By DAVID GREEN
According to U.S. Census statistics, one in six Americans moves to a new location every year, with an average of nearly 12 moves in a lifetime.
John, 89, and Wanda, 88, are far from average, but they did move earlier this month. After all those years on College Street, they now live in Bryan near their son and their grown grandchildren.
It was an odd day when the Bacons moved into their Fayette home, Wanda recalls. Three families were moving all at once.
“We were moving in the back door as the Frucheys were moving out the front door,” she said. “And the Frucheys were moving in the back door of their new house as the Clarks were moving out the front.”
John grew up on a farm outside of town and Wanda lived her entire life in the village. When they married in 1939, they moved into a home in what was known as Floppertown on the south edge of Fayette. Their house, Wanda said, stood about where the driveway leads into the new school.
They moved into town in 1944 and rented the College Street home for six months. They paid $12 a month, but John decided they might as well buy the place rather than give their cash away for rent.
“Don’t you know what we gave for that?” Wanda asked. “We paid $3,000.”
The house served them well, thanks to John’s abilities. He added a bathroom and a bedroom and updated the kitchen.
“He made it really comfortable,” Wanda said. “My goodness it was real handy. We had a lot of good times there. And I always had a beautiful flower garden.”
At her new home, Wanda has a rather small area for planting, but that’s her only complaint.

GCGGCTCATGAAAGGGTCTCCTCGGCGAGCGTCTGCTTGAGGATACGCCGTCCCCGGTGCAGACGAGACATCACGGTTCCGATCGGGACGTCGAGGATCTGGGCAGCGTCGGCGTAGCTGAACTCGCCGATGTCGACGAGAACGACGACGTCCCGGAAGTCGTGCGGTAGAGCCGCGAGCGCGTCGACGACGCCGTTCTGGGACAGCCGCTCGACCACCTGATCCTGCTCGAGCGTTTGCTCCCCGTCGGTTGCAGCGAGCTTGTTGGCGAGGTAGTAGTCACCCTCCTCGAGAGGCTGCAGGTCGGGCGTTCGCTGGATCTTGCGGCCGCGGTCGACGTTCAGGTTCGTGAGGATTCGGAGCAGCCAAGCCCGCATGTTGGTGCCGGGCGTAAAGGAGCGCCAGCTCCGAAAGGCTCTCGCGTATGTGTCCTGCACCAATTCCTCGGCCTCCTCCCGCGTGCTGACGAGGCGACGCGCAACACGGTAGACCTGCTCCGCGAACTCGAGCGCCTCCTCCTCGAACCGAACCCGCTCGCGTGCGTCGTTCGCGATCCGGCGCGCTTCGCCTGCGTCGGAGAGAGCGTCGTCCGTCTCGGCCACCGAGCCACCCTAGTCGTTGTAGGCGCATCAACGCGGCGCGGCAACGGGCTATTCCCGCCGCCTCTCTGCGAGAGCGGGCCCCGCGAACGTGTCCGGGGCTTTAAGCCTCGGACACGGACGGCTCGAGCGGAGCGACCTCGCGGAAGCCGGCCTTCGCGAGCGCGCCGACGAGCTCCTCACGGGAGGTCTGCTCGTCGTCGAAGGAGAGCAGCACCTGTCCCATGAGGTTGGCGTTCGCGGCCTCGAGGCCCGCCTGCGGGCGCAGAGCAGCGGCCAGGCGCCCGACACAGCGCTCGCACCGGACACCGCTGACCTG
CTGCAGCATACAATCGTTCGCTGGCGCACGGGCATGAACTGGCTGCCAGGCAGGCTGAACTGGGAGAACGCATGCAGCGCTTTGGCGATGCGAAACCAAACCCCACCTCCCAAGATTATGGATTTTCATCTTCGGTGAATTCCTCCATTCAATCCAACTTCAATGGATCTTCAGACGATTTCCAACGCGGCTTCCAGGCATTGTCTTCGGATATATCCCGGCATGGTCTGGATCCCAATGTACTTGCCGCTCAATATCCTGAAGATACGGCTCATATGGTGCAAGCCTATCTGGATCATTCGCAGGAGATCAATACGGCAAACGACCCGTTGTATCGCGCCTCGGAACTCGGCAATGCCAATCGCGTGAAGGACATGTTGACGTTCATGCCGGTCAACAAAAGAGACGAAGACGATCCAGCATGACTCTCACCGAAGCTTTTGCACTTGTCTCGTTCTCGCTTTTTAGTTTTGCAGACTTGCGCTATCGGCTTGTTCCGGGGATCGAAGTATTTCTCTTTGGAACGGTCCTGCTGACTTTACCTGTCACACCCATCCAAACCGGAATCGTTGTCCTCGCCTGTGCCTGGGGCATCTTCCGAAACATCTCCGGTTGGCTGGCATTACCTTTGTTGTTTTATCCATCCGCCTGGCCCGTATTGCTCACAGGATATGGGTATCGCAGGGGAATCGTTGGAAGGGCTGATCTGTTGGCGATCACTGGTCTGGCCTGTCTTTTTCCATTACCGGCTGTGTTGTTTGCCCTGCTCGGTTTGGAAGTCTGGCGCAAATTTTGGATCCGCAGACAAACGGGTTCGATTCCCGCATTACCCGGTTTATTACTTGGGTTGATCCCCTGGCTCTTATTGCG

The Bacons’ family members traveled to Fayette frequently for visits, but it’s a lot more convenient now that they’re all in Bryan. It was especially trying when John or Wanda was ill.
“They’re all glad to see us come over,” Wanda said.
After the death of Vivien Ford, the Bacons’ house became known as the place to go for information about Fayette history. Through eight decades, they’ve witnessed a lot of local events.
The College Street home was built in the 1880s and frequently served as a rooming house for professors and teachers at the Fayette Normal University.
“I could go clear back into the 1930s and tell what used to go on around Fayette,” Wanda said.
The biggest change between then and now can be described in two words: Saturday night. Not only for Fayette, but for all small towns in the area, Saturday night was when the farming families came to town for shopping, visiting and entertainment.
“We used to have a great time on Saturday nights,” Wanda said. “We had four or five restaurants and four groceries and four doctors.”
And hardware, furniture, shoe repair—just about everything was available, but occasional trips out of town were taken, either to Toledo on the Teeter & Wobble railroad or farther northeast into Lenawee County on the New York Central.
“It used to be a real busy time in Fayette,” she said, with a canning factory, a pickle factory, a mill and much more.
She remembers playing near the turntable at the New York Central yard over by the stockyard, and watching Elmer Jeffers operating the Western Union equipment at the depot.
Those were much different times, although Wanda says the town hasn’t really changed that much overall.
And now the Bacons have moved on to Bryan and left their beloved home town behind. Moving day was an upsetting one, Wanda said, but they’re rapidly adjusting.
“It’s quite a change, but we enjoy where we are,” she said.
There’s just one more matter to take of.
“I want to move one little bush,” she said. “It’s a Persian lilac, pretty rare. If I get that, then I’ll be home.”